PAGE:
http://www.jimboykin.com/picture-of-link-neighborhoods/
    http://www.jimboykin.com/forward-link-look-tool-5-beta/ (how is your out link respect?)
    http://www.jimboykin.com/will-the-real-link-request-please-stand-up/
    http://www.jimboykin.com/what-a-links-page-should-not-look-like/
    http://www.jimboykin.com/links-within-content-linking-to-content-a-rant/

    Now Ikey (Hoe Business), I do believe the tools you mentioned have parts that can be useful…but they also have functions that I don’t believe to be near as useful as they once were.

    Guess it all depends on what functions of those tools you’re using, and how you’re using them.

  7. Scott January 10, 2006 at 1:25 PM

    Thanks for the response Jim.

  8. Anne Laszlo-Howard January 10, 2006 at 2:47 PM

    Hi, manual versus automatic submission, the dialogue goes on. This is a response to Doggone Fresh’s question…I use a combination manual link building and also linksmanagers paid services. It is a bit pricey for my taste but it provides an efficient linkbuilding system and template for Link Add Submit on my site at RushPRnews, http://www.rushprnews.com. You may see the template being used at http://rushprnews .com/ resources.html. You are all welcome to submit your site for inclusion on mine. But even like that , it is still a slow process…
    Cordially
    Anne Laszlo-Howard
    press release writing and distribution services, free web posting.

  9. Jim January 10, 2006 at 3:03 PM

    Anne,
    You might want to think about leaving a “footprint” on your pages which linksmanager does….what I mean by that is that (going to a random page in your links directory), I see this piece of code for example:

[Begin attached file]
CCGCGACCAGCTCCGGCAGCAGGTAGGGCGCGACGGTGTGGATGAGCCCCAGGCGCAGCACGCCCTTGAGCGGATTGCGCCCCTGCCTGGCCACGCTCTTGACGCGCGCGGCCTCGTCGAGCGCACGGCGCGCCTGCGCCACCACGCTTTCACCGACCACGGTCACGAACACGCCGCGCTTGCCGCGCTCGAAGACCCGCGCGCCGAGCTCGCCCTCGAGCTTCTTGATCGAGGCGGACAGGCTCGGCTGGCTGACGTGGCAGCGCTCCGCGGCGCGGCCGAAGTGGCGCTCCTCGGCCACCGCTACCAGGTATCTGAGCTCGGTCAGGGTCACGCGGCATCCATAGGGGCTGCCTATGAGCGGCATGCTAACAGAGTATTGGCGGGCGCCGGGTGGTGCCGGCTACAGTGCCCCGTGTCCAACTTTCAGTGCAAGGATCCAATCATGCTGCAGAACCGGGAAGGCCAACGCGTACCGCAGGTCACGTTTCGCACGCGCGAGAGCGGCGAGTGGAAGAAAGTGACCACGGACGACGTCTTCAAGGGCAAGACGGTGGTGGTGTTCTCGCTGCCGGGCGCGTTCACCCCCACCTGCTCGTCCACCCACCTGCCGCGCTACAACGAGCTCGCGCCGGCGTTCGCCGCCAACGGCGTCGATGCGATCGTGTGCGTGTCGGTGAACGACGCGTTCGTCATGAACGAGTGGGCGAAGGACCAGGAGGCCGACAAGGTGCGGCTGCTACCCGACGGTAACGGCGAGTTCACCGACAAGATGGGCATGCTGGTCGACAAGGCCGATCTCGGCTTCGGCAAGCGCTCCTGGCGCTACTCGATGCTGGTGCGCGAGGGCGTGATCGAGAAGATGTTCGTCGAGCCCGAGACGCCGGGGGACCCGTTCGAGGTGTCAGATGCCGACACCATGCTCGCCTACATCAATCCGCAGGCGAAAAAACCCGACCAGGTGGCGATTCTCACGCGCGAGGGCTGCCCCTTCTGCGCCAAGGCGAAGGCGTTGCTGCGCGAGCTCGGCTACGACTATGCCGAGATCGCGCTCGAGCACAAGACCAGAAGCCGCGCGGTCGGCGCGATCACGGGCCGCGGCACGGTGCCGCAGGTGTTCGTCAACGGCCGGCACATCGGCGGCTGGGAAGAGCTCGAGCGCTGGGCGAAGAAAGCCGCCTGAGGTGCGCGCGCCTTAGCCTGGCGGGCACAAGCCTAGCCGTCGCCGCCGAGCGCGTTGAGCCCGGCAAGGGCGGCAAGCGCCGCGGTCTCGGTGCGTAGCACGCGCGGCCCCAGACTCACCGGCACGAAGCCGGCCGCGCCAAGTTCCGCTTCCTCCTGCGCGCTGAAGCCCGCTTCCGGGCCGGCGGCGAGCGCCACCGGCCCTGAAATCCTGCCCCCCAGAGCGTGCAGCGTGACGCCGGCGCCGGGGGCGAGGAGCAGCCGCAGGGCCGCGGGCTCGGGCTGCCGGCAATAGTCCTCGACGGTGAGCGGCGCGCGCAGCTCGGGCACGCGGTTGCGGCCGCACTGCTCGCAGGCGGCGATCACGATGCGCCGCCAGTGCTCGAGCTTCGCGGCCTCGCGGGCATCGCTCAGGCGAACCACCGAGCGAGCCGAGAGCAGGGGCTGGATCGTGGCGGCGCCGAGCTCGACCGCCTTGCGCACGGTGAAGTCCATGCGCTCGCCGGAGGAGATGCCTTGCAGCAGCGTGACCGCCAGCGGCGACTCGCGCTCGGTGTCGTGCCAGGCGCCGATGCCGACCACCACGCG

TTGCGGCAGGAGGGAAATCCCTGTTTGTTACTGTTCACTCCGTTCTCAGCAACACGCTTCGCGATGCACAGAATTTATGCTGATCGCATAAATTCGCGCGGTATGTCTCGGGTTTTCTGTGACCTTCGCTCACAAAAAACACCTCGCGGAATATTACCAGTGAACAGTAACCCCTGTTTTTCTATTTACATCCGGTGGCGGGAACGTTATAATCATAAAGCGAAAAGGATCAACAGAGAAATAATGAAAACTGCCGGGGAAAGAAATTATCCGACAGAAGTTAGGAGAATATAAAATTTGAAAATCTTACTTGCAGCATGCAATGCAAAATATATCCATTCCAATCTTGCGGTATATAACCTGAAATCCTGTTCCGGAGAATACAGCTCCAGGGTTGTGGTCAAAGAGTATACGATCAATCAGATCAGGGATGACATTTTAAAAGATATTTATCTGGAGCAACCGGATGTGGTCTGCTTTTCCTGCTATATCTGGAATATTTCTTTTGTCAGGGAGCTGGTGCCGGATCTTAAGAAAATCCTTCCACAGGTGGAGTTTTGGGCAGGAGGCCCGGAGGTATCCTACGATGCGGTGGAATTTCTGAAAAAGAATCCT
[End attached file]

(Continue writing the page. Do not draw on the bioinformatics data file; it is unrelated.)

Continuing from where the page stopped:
document.LMClickTrack.src=”http://www.linksmanager .com/cgi-bin/lookup/click.cgi?userid=rushprnews&id=162″

    That can be known as a “footprint”…let’s pretend that google says “ya know, links manager is only used by those trying to game our system….how could be stop this….hum…any page that has the url of linksmanager.com in them, don’t count those pages” ….now you may see these pay may show as backlinks…but do they count…ya know…they just might not mean squat.

    Using popular programs that leave footprints on your pages is dangerious in that those pages might not pass link value….and if you’re getting links from these types of pages, they might not count as well.

    I was one of the first people to use linksmanger back in the day…in fact I populated it with lots of PR7 and PR8’s and had a grand ole time for a while…but we dropped it a few years ago when we felt it might not be worth the time to mess with anymore.

    Also, check out the links above that I gave to Ikey (Hoe Business) – if you’re using linksmanger, these ideas are someting you might want to consider as well.

  10. Jim Boykin’s Internet Marketing Blog » Blog Archive » Link Building Software - is it worth it? January 11, 2006 at 12:22 AM

    […] but anyways…there’s a good discussion going on over in the comments of the post about Software vs. Manual Link Building and Management. […]

  11. Jason Golod January 11, 2006 at 6:03 PM